I found my long experience in the Inter-American Dialogue to be enriching and rewarding. I was able to learn about the struggles over power and interests that take place around US foreign policy. The Empire is as dirty inside as it appears from the outside and in the day-to-day reality of our peoples’ experiences. However, there is a broad conglomeration of sectors and individuals within the US Government itself and within that nation’s corporate power structure that opposes and is struggling against that imperial form of culture and international action. We tend not to consider this reality in Latin America, perhaps because we’re more familiar with and closer to the solidarity we receive from so many US civil society groups that share our desire for justice and dignity. Yet I believe that linking up with the more “open” groups within the US establishment could provide an important legacy for the future, because it would allow us to accumulate negotiating capacity and build broader alliances.

I cannot erase from my memory
the bitter taste of imperial power

The process of creating the Contadora Group for peace in Central America was another important experience in the peace process. CRIES played a catalyzing role, linking groups of Central American politicians and intellectuals who toured Latin America on various occasions seeking to create an arena in which to negotiate and accompany the initial peace processes in Central America. Argentine Foreign Minister Dante Caputo played a pivotal role in setting up the Contadora Group, despite tenacious US opposition to this initiative. With the lucidity and ethical integrity to try to overcome the worst practices of his government, Senator Terry Sanford, an example of the “open” US establishment, coordinated another peace initiative: the Multilateral Commission for Central American Peace and Development, an international arena set up to support the Esquipulas Agreements.

The Sanford Commission, as it was known, and its 1989 report on “Poverty, Conflict and Hope: a critical moment for Central America,” had the vision to invite representatives from the governments and oppositions of the different Central American countries, accompanied by eminent representatives from the international community. Swedish Prime Minister Pierre Schori was the binding force behind the representatives from Europe and Japan, who acted as a counterbalance in the debate between the United States and the Central Americans. The Sanford Report regained relevance in 2001 following the stagnation of and delay in implementing the Peace Accords in the region.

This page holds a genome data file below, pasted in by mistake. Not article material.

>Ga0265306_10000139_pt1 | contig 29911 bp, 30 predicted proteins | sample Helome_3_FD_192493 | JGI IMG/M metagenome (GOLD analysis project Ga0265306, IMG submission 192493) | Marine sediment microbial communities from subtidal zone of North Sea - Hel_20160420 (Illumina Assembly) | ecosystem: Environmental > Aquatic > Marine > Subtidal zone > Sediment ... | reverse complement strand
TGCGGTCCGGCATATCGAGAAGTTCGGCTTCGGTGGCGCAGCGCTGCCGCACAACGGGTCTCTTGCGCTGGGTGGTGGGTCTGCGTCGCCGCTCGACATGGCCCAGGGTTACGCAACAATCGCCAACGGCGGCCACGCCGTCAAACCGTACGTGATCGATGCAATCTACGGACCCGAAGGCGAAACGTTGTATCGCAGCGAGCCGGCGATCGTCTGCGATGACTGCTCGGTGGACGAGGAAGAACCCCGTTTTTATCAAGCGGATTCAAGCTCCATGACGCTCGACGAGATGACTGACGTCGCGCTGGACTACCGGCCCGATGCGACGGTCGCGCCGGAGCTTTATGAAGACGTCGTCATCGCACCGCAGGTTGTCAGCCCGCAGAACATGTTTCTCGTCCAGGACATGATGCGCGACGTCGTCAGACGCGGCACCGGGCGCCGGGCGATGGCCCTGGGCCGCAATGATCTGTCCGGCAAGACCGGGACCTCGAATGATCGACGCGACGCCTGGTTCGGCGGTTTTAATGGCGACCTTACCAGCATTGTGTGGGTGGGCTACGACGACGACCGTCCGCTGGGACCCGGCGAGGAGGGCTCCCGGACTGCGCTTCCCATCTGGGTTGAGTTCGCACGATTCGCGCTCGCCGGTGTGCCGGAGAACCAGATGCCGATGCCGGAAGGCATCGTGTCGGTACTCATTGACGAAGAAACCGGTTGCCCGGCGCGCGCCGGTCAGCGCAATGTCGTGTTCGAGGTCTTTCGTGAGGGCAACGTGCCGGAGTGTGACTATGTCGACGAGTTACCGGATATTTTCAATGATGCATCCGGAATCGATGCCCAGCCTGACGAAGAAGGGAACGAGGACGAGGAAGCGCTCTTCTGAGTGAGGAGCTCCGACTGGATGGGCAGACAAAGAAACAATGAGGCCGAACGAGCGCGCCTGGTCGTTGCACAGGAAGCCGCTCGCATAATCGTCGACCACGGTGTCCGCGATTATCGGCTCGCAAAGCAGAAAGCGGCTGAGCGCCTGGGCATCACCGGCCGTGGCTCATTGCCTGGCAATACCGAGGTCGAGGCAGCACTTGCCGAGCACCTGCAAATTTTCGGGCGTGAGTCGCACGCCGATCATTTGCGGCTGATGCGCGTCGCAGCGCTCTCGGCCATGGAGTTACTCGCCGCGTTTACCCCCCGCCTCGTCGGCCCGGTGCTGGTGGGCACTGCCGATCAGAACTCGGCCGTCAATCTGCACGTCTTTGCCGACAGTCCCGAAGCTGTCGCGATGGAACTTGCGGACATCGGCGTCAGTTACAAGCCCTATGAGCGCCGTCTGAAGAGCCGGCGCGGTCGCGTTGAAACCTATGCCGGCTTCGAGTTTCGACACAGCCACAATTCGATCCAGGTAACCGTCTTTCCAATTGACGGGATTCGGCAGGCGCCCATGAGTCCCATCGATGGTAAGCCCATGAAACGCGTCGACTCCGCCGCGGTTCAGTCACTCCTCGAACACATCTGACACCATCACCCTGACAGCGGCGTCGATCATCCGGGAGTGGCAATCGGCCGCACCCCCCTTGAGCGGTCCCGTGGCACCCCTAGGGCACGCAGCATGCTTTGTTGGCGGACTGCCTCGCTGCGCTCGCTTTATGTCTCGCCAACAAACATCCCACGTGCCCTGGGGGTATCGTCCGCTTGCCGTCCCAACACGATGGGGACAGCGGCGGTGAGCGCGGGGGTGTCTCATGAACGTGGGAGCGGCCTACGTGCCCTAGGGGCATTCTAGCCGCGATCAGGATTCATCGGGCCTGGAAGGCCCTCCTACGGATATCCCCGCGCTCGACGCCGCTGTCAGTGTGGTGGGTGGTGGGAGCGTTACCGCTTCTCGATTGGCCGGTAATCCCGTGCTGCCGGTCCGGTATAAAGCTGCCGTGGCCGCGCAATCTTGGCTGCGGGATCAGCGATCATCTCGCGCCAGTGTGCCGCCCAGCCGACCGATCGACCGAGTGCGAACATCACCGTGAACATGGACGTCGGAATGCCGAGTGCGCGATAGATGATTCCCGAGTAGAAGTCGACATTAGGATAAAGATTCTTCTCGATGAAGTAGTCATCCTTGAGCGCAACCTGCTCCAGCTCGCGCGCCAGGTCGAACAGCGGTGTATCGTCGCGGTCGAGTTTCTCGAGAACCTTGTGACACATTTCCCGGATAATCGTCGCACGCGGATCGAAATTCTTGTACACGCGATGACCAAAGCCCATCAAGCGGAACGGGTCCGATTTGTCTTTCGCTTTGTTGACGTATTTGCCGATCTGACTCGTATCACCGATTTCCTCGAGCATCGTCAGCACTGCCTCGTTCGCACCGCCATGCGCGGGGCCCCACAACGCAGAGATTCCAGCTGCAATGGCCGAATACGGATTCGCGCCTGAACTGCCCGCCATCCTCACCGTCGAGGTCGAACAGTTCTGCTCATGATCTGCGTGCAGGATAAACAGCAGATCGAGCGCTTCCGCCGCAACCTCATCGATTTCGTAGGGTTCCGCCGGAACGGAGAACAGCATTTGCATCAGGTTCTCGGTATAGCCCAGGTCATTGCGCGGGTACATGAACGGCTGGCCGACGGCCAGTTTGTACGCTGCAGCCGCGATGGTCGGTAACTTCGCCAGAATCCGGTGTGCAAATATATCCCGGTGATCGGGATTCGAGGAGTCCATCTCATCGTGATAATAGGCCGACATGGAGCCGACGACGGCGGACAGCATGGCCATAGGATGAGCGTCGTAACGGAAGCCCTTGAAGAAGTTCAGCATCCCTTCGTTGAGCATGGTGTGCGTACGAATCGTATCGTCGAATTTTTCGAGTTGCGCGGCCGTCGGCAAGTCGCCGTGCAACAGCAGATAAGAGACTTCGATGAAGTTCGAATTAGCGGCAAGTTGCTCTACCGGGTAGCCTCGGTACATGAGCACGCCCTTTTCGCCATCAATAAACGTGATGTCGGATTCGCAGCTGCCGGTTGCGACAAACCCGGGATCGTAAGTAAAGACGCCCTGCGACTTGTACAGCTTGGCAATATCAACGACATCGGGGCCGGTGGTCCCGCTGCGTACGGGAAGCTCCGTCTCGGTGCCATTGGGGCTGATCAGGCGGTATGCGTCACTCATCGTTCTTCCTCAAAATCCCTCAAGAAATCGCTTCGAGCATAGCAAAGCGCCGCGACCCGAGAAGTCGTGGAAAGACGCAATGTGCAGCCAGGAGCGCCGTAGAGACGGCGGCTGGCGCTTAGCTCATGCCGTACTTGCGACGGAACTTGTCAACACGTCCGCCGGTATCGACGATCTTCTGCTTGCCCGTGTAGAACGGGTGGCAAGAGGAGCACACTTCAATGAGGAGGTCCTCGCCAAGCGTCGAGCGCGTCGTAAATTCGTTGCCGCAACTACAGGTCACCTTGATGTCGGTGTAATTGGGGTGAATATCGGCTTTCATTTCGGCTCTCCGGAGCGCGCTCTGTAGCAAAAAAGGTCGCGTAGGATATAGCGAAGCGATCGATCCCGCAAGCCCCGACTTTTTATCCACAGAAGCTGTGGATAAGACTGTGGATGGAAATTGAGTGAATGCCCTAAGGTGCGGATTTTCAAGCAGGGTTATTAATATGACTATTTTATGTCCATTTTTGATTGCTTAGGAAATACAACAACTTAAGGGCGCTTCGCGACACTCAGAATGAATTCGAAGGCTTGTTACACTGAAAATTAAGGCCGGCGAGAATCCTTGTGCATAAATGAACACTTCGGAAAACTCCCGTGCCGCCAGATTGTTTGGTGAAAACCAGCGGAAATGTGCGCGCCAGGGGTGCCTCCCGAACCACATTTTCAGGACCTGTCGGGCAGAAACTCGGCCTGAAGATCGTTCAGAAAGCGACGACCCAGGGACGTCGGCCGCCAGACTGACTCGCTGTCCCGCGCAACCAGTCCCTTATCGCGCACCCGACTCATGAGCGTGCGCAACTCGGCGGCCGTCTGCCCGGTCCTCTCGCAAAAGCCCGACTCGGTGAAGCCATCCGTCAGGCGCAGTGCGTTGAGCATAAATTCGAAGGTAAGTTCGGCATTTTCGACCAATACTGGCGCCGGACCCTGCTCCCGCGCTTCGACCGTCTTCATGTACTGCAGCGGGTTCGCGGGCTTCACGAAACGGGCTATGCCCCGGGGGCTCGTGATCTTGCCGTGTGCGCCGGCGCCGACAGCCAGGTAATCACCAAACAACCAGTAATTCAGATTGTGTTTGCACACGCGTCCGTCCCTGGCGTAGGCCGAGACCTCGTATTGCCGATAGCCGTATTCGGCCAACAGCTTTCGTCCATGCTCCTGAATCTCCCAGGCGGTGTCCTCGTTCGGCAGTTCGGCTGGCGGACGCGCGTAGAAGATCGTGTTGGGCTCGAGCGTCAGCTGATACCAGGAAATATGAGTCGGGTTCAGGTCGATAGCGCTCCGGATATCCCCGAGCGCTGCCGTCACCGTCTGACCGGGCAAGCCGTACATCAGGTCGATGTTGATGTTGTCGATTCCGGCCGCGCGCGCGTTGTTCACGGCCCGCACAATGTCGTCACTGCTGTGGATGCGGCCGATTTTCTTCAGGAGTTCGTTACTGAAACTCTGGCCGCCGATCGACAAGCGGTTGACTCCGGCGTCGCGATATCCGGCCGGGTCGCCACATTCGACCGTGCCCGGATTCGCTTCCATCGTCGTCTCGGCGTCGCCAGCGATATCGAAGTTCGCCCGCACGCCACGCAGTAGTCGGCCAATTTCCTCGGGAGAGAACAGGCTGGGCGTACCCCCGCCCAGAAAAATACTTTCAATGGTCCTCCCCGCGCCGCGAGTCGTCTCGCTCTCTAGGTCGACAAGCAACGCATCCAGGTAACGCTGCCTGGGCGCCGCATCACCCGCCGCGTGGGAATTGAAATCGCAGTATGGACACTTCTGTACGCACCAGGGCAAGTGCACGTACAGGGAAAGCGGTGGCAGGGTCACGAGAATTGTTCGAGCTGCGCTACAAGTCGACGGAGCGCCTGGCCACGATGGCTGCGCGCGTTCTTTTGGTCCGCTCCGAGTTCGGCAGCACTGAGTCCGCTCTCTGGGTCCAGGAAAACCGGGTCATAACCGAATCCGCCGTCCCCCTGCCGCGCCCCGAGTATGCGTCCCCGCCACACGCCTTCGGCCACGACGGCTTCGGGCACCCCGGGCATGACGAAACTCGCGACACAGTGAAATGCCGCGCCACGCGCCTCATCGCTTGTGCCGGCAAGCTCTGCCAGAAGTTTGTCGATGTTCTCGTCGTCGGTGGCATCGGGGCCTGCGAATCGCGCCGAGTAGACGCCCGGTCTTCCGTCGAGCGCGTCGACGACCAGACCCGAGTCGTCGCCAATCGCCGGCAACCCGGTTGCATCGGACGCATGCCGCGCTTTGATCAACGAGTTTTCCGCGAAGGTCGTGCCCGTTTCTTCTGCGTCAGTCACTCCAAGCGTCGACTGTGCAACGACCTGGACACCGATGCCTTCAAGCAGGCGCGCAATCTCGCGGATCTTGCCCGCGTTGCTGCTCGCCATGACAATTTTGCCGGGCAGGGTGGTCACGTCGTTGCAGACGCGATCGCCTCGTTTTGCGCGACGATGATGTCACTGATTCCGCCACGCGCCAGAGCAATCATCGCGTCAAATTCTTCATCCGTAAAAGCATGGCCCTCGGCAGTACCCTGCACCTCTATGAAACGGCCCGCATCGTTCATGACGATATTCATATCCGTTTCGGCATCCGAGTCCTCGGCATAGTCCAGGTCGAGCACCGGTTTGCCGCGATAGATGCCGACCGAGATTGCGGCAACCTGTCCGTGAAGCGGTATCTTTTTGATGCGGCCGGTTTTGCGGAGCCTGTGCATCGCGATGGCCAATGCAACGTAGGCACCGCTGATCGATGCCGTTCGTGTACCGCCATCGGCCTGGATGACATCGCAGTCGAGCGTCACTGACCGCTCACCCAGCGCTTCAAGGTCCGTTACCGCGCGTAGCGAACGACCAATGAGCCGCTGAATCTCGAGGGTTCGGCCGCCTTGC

These experiences were important for learning which of the countries and their individuals were really interested in a peace that would resolve the causes of the regional conflict and which wanted to maintain dominion and historical privileges over the region. We discovered unsuspected solidarity and interest among international civil society, universities, Christian and Buddhist groups, political parties and sectors of those governments interested in Central America during those years. Many meetings were held in each of the Central American countries, in the United States and in a large number of European and Scandinavian countries. We even took the issue of Central American peace to Japan.

In the whole regional and international peace negotiation experience it was important to discover that churches and civil society in the United States and Europe were strongly committed to a genuine peace in Central America that would resolve the causes of the conflict. On the other hand, for both the international financial organizations and the US government, seeking peace meant dismantling what they considered a subversive threat, even at a time in which the Soviet “evil empire” was collapsing. What were revealed during those years in which the small peripheral Central American countries were struggling for their dignity were economic and geopolitical interests rather than anti-communist ideology. In those years of negotiations, the nucleus of economic and political power in the United States demonstrated a great lack of respect and a shameful lack of magnanimity towards its smaller neighbors. It continuously sought to crush the dignity of the dejected and impoverished Central American people, whose hopeful aspirations and just demands for space and respect deserved to be listened to.